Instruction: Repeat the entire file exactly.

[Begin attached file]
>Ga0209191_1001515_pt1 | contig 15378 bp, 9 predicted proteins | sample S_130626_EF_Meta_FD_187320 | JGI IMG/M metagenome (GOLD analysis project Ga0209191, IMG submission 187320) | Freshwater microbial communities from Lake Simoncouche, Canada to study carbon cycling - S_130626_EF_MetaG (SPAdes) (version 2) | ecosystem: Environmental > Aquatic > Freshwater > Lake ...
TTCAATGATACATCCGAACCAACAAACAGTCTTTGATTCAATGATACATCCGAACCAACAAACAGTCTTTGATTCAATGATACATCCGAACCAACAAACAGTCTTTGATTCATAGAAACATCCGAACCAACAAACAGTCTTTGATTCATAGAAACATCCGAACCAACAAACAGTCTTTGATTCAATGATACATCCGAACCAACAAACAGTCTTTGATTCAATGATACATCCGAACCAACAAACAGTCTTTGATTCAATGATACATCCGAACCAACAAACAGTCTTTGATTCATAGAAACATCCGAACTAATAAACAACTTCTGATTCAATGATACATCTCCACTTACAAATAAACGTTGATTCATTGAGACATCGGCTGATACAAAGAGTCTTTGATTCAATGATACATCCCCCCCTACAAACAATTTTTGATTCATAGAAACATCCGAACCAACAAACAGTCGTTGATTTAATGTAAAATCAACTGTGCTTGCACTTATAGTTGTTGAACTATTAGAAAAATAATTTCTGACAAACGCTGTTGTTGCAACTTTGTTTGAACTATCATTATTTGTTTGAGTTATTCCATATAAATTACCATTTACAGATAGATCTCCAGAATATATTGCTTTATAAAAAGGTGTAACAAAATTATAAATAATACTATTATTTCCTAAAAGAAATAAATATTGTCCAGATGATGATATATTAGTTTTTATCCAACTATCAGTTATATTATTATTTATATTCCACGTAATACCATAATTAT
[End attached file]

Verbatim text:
>Ga0209191_1001515_pt1 | contig 15378 bp, 9 predicted proteins | sample S_130626_EF_Meta_FD_187320 | JGI IMG/M metagenome (GOLD analysis project Ga0209191, IMG submission 187320) | Freshwater microbial communities from Lake Simoncouche, Canada to study carbon cycling - S_130626_EF_MetaG (SPAdes) (version 2) | ecosystem: Environmental > Aquatic > Freshwater > Lake ...
TTCAATGATACATCCGAACCAACAAACAGTCTTTGATTCAATGATACATCCGAACCAACAAACAGTCTTTGATTCAATGATACATCCGAACCAACAAACAGTCTTTGATTCATAGAAACATCCGAACCAACAAACAGTCTTTGATTCATAGAAACATCCGAACCAACAAACAGTCTTTGATTCAATGATACATCCGAACCAACAAACAGTCTTTGATTCAATGATACATCCGAACCAACAAACAGTCTTTGATTCAATGATACATCCGAACCAACAAACAGTCTTTGATTCATAGAAACATCCGAACTAATAAACAACTTCTGATTCAATGATACATCTCCACTTACAAATAAACGTTGATTCATTGAGACATCGGCTGATACAAAGAGTCTTTGATTCAATGATACATCCCCCCCTACAAACAATTTTTGATTCATAGAAACATCCGAACCAACAAACAGTCGTTGATTTAATGTAAAATCAACTGTGCTTGCACTTATAGTTGTTGAACTATTAGAAAAATAATTTCTGACAAACGCTGTTGTTGCAACTTTGTTTGAACTATCATTATTTGTTTGAGTTATTCCATATAAATTACCATTTACAGATAGATCTCCAGAATATATTGCTTTATAAAAAGGTGTAACAAAATTATAAATAATACTATTATTTCCTAAAAGAAATAAATATTGTCCAGATGATGATATATTAGTTTTTATCCAACTATCAGTTATATTATTATTTATATTCCACGTAATACCATAATTAT